CEAPS Faculty Affiliate SHAO Dan won a grant from the Chancellor’s Call to Action to Address Racism & Social Injustice Research Program (AY 2022-2023)


"Yellow Peril Redux: From Coolies to Concentration Camps, Trade Wars, and Coronavirus“, PI-ed by SHAO Dan (EALC and GWS), won a grant from the Chancellor’s Call to Action to Address Racism & Social Injustice Research Program (AY 2022-2023).

This project focuses on anti-Asian racism expressed as “Yellow Peril”. American misrepresentations and misperceptions of East Asians specifies a complicated response to the shifts in the balance of international relations. The rhetoric of “Yellow Peril” dates to the “Asian invasions” of the late 19th century and continues today. The pandemic inspired a resurgence of this rhetoric and its consequences. Our project situates “Yellow Peril” in the US as a history of systemic racism complicated by US-East Asian relations and mutual (mis)understanding between different cultures. It draws on our research and teaching expertise and extends our relationships with community partners inside and outside of Illinois. We are building on a foundation of work to make available an array of resources for the public, educators, researchers, and students, including a digital humanities project that will be accessible to academic and non-academic communities, translations for teaching “Cultures in Contacts” and “Cultural Competence”, and engagement to integrate community-facing activities into undergraduate and graduate teaching. We anticipate supporting initiatives such as the Teaching Equitable Asian American Community History (TEAACH) Act (HB376) established July 9, 2021 in Illinois and other similar efforts in states such as New Jersey (S4021/A6100 and S3764/A3369, January 18, 2022) and California, as well as the IC@Illinois Initiative that is funded by the Presidential Initiative Grant and addresses both the specific trajectories and histories of U.S Minority populations as well as the larger issue of relationships among different cultures and the importance of transnational processes and connections.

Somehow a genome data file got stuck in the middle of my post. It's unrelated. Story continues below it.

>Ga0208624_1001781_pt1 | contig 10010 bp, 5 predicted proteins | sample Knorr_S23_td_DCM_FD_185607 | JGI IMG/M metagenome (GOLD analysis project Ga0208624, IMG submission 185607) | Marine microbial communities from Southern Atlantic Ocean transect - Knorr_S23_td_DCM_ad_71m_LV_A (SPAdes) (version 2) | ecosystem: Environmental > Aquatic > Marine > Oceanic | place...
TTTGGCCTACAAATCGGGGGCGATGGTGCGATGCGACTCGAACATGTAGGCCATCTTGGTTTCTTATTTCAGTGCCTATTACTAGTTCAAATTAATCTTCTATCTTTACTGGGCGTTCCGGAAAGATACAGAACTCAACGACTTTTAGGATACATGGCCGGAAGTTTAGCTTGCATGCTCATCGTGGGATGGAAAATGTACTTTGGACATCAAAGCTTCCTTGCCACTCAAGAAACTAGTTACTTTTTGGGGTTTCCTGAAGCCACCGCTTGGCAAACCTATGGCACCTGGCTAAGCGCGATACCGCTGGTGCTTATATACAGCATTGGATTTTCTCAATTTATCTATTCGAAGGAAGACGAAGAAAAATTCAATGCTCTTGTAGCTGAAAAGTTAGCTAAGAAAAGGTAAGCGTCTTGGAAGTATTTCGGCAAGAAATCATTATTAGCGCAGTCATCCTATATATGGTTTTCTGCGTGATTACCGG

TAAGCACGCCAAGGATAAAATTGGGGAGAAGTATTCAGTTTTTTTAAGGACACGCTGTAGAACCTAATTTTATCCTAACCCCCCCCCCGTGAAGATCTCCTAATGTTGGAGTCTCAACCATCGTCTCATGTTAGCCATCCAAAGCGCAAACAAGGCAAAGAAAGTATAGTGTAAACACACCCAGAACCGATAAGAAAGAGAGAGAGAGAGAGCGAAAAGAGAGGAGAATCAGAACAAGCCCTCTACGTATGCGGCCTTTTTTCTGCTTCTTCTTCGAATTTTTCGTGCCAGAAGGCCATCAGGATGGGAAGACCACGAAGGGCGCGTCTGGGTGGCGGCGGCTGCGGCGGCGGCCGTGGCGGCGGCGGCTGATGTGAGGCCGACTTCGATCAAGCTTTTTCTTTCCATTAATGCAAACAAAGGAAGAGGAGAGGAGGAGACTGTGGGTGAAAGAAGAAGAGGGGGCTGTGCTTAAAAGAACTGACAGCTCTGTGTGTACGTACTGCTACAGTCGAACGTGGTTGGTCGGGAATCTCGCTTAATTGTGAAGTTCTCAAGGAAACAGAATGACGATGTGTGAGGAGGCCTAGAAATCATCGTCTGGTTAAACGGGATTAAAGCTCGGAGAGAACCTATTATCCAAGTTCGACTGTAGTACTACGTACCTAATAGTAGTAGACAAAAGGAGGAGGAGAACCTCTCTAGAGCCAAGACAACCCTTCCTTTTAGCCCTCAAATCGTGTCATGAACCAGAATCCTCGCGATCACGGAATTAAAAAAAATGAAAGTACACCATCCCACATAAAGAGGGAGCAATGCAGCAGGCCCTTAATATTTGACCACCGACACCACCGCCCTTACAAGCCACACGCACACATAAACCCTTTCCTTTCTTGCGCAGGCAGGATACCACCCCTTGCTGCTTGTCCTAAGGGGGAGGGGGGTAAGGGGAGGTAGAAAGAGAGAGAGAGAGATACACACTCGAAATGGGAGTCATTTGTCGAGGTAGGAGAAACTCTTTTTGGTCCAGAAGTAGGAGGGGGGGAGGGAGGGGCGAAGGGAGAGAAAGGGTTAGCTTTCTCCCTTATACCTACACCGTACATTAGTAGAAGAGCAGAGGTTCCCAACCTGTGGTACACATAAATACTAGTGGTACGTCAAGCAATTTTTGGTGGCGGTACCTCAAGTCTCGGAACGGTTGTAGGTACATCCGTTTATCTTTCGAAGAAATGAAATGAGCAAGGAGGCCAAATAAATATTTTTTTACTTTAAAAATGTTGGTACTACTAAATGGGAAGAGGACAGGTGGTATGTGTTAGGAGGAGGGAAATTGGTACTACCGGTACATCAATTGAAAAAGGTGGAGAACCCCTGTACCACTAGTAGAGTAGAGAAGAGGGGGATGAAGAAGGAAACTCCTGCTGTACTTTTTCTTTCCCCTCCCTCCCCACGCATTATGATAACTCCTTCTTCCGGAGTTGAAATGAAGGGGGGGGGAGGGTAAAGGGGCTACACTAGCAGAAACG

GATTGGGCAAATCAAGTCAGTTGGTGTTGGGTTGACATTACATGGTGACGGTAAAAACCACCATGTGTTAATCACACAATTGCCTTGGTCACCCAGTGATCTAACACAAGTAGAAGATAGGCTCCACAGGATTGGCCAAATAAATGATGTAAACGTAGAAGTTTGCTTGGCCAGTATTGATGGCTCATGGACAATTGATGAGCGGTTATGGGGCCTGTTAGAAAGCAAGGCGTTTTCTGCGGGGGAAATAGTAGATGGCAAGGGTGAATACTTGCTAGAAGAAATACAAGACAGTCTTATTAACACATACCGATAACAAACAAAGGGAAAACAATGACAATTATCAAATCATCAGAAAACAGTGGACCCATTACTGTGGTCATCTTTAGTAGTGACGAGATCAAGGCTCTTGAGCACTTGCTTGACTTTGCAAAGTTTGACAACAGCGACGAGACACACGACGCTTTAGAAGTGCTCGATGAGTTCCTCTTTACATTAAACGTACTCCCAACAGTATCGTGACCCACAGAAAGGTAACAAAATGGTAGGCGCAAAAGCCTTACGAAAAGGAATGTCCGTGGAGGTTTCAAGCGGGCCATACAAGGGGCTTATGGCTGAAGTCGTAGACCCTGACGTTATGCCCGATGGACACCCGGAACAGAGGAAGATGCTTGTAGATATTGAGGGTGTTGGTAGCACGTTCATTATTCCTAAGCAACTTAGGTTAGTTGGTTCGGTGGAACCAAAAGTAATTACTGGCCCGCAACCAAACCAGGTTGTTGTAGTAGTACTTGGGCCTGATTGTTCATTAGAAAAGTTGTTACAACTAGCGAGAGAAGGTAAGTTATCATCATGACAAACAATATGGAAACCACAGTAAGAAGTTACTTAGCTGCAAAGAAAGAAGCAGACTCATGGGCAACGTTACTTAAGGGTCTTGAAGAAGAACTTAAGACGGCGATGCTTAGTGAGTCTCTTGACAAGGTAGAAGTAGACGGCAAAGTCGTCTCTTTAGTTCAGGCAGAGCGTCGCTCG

The co-PIs and collaborators of this project include Professor Steven Witt and Professor JIANG Shuyong (International & Area Studies Library), Professor Matthew Brown (Accounting, Economics and Finance, UIS), Dr. Ian Wang (curator of Spurlock Museum and Champaign County Museum, and community leader), and Michelle Zhang (Yuyuanshe, CA).

The project was supported by the CEAPS’s and the IGI’s Title VI grants for curriculum development in the years of 2015-2018 and in summer 2021.